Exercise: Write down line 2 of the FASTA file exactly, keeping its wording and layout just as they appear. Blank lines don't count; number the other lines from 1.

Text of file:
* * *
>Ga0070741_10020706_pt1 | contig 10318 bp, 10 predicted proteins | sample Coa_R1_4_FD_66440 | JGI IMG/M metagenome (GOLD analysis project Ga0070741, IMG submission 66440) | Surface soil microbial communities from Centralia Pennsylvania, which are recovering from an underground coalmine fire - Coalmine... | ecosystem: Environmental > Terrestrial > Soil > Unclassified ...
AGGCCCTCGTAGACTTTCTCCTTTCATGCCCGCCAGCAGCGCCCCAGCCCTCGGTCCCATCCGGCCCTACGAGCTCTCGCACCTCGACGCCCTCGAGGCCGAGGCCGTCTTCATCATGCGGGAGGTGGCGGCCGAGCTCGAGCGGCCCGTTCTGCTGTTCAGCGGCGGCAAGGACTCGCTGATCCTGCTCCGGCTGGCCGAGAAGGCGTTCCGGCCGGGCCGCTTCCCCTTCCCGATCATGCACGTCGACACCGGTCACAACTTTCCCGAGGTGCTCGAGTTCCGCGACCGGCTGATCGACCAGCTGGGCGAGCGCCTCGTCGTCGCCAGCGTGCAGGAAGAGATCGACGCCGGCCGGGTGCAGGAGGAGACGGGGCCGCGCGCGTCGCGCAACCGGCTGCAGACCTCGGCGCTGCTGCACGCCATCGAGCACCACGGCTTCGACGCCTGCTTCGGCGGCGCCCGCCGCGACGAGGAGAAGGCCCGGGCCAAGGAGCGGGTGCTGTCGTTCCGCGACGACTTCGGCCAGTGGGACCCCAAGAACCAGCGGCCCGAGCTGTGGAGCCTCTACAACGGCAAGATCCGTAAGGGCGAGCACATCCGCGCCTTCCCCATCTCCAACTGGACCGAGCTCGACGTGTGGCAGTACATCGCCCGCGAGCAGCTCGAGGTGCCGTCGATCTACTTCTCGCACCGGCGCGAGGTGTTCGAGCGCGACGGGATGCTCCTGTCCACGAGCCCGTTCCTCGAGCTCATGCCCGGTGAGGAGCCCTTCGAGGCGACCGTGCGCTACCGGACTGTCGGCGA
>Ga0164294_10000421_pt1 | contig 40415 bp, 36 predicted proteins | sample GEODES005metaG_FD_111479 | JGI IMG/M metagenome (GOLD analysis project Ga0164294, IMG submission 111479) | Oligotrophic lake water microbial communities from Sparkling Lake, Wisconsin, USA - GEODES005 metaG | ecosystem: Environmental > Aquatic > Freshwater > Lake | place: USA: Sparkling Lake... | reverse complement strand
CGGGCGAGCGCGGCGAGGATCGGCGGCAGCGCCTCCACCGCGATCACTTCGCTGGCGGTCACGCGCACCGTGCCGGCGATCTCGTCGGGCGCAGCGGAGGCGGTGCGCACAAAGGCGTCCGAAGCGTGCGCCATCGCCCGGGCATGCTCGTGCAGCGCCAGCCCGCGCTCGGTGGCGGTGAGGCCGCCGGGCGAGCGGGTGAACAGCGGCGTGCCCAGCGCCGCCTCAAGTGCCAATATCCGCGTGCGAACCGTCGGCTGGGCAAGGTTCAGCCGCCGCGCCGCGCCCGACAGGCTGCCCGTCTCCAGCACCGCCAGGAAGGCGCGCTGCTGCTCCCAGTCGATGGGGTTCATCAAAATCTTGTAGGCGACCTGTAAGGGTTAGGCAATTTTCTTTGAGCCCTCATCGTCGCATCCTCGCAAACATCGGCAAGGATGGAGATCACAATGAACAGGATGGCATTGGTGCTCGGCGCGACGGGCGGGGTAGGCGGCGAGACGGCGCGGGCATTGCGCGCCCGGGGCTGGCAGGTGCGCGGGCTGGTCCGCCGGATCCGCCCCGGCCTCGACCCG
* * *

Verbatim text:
AGGCCCTCGTAGACTTTCTCCTTTCATGCCCGCCAGCAGCGCCCCAGCCCTCGGTCCCATCCGGCCCTACGAGCTCTCGCACCTCGACGCCCTCGAGGCCGAGGCCGTCTTCATCATGCGGGAGGTGGCGGCCGAGCTCGAGCGGCCCGTTCTGCTGTTCAGCGGCGGCAAGGACTCGCTGATCCTGCTCCGGCTGGCCGAGAAGGCGTTCCGGCCGGGCCGCTTCCCCTTCCCGATCATGCACGTCGACACCGGTCACAACTTTCCCGAGGTGCTCGAGTTCCGCGACCGGCTGATCGACCAGCTGGGCGAGCGCCTCGTCGTCGCCAGCGTGCAGGAAGAGATCGACGCCGGCCGGGTGCAGGAGGAGACGGGGCCGCGCGCGTCGCGCAACCGGCTGCAGACCTCGGCGCTGCTGCACGCCATCGAGCACCACGGCTTCGACGCCTGCTTCGGCGGCGCCCGCCGCGACGAGGAGAAGGCCCGGGCCAAGGAGCGGGTGCTGTCGTTCCGCGACGACTTCGGCCAGTGGGACCCCAAGAACCAGCGGCCCGAGCTGTGGAGCCTCTACAACGGCAAGATCCGTAAGGGCGAGCACATCCGCGCCTTCCCCATCTCCAACTGGACCGAGCTCGACGTGTGGCAGTACATCGCCCGCGAGCAGCTCGAGGTGCCGTCGATCTACTTCTCGCACCGGCGCGAGGTGTTCGAGCGCGACGGGATGCTCCTGTCCACGAGCCCGTTCCTCGAGCTCATGCCCGGTGAGGAGCCCTTCGAGGCGACCGTGCGCTACCGGACTGTCGGCGA